n African Renaissance - Editorial

Volume 13, Issue 3-4
  • ISSN : 1744-2532
  • E-ISSN: 2516-5305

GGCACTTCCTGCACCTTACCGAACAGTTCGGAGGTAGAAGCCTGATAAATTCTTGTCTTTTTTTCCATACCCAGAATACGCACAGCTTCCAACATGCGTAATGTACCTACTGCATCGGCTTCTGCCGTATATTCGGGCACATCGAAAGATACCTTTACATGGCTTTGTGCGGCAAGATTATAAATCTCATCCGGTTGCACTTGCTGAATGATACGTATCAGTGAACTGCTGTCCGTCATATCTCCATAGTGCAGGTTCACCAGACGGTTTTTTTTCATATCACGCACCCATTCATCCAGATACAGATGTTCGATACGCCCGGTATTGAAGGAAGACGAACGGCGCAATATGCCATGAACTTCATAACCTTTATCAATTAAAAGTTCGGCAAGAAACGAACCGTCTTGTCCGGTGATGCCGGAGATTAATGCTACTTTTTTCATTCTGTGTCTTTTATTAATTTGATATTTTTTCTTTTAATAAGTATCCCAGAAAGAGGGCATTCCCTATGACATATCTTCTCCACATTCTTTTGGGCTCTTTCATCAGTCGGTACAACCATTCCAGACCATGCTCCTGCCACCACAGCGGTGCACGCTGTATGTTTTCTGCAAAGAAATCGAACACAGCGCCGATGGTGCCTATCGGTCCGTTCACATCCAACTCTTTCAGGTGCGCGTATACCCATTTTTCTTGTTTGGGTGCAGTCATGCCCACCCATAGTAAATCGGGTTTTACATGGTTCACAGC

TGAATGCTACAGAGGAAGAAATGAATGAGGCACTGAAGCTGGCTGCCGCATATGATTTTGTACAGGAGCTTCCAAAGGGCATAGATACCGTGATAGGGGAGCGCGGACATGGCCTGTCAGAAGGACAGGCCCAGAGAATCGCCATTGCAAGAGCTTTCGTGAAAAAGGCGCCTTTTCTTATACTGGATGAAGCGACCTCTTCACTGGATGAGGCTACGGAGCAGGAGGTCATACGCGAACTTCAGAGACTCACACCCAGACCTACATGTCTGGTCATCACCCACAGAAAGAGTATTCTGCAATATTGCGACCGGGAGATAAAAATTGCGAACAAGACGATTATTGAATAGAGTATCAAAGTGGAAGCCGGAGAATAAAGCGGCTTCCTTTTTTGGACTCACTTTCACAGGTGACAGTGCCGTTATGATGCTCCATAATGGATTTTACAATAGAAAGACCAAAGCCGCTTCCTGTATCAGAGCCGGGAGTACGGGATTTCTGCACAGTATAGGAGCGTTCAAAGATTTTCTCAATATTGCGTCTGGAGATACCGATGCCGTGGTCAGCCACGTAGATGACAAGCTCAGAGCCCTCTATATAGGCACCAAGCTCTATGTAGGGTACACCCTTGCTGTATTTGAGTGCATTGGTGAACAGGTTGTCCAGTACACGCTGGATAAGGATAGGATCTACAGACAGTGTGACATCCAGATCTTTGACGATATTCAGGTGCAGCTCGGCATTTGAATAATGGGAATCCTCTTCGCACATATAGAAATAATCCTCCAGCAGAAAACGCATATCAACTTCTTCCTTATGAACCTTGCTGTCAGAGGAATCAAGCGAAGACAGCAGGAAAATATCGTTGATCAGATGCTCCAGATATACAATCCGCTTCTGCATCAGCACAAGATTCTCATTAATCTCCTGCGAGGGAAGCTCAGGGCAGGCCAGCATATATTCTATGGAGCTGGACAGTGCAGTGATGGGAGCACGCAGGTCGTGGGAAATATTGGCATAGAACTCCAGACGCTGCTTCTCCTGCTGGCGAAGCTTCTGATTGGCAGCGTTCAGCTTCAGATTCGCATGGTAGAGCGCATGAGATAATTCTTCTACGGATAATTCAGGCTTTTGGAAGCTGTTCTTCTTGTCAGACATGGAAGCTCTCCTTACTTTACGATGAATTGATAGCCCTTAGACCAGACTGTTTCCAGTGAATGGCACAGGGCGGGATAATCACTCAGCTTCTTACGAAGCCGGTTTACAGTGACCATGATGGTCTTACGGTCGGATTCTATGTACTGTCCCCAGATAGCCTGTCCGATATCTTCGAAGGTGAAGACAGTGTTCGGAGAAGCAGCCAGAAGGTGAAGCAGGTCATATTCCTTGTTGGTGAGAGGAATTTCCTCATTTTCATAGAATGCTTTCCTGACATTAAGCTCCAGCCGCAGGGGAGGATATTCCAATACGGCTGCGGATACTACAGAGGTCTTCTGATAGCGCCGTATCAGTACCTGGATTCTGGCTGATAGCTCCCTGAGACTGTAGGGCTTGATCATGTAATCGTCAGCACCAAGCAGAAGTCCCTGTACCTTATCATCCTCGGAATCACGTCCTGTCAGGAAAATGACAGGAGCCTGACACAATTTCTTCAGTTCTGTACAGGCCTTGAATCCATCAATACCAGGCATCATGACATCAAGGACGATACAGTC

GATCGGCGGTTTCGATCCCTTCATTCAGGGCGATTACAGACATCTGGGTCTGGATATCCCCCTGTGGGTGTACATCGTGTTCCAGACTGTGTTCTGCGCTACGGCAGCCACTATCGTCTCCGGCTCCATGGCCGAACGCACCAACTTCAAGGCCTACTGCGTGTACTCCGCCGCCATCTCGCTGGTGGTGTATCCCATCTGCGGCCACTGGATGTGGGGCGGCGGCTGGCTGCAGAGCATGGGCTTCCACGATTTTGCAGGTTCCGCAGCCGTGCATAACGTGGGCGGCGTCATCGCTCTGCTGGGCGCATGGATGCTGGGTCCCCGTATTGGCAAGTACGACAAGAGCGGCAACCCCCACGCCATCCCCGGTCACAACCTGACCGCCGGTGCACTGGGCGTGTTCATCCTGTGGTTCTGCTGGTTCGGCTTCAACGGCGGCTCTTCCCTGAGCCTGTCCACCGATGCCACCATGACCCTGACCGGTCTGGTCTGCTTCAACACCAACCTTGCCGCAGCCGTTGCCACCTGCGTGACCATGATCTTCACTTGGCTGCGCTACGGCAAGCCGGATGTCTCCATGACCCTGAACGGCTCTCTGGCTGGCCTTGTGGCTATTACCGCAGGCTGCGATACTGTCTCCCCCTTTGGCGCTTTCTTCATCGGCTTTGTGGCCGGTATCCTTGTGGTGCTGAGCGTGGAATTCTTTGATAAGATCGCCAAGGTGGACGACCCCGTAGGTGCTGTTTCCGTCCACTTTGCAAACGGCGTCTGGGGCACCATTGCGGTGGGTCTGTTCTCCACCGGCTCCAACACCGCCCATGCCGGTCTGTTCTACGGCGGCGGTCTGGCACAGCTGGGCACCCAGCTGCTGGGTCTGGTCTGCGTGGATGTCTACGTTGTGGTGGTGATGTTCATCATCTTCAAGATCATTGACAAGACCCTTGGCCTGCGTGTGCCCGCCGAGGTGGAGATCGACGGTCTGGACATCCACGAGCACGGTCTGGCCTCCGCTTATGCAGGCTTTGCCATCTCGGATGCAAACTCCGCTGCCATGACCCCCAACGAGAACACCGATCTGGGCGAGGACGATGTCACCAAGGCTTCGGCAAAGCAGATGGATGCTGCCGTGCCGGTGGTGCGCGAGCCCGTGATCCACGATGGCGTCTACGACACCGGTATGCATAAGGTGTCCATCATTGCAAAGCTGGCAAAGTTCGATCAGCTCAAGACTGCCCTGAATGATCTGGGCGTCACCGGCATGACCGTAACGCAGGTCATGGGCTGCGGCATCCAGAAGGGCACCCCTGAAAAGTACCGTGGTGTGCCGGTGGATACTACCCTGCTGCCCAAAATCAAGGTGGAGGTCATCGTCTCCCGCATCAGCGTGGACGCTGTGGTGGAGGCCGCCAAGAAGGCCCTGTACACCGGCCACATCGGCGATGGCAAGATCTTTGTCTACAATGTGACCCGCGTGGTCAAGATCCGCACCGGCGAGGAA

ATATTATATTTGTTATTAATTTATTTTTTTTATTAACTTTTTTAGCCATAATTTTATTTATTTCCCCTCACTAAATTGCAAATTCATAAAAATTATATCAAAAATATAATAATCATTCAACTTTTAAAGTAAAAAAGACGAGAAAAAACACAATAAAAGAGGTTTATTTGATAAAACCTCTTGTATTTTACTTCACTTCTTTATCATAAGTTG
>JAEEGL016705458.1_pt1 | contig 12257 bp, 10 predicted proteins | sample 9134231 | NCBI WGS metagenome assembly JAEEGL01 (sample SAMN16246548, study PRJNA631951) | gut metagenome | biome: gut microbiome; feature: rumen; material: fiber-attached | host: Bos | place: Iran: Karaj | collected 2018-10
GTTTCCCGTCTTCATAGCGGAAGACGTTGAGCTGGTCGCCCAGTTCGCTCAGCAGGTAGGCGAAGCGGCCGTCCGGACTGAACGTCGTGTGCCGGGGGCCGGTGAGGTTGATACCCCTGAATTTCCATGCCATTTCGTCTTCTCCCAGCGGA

It is a known fact that, with the end of the decolonisation and the migrations that followed, twenty-first century western societies have become increasingly multicultural. The proportion of their population that is plurilingual (able to communicate, to varying degrees, in several languages) and pluricultural (has experience of several cultures and is able to take part in intercultural interaction) is on the rise, partly due to long-term international migrants, defined by the United Nations as persons "who move to a country other than that of [their] usual residence for a period of at least a year (12 months), so that the country of destination effectively becomes [their] new country of usual residence." 1 In June 2016, the two bigger contingents of immigrants from West Africa in the UK were from Nigeria (9,000) and Ghana, with the Nigerian diaspora in Britain being probably the largest in Europe. In 2009 already, according to the Office for national statistics, there were approximately 154,000 Nigerians in the UK. Migrants from francophone African countries, the two Congos in particular, have also settled in Britain. In this context, the role that languages and cultures play in relation to one's sense of self,appears more complex to grasp than ever.

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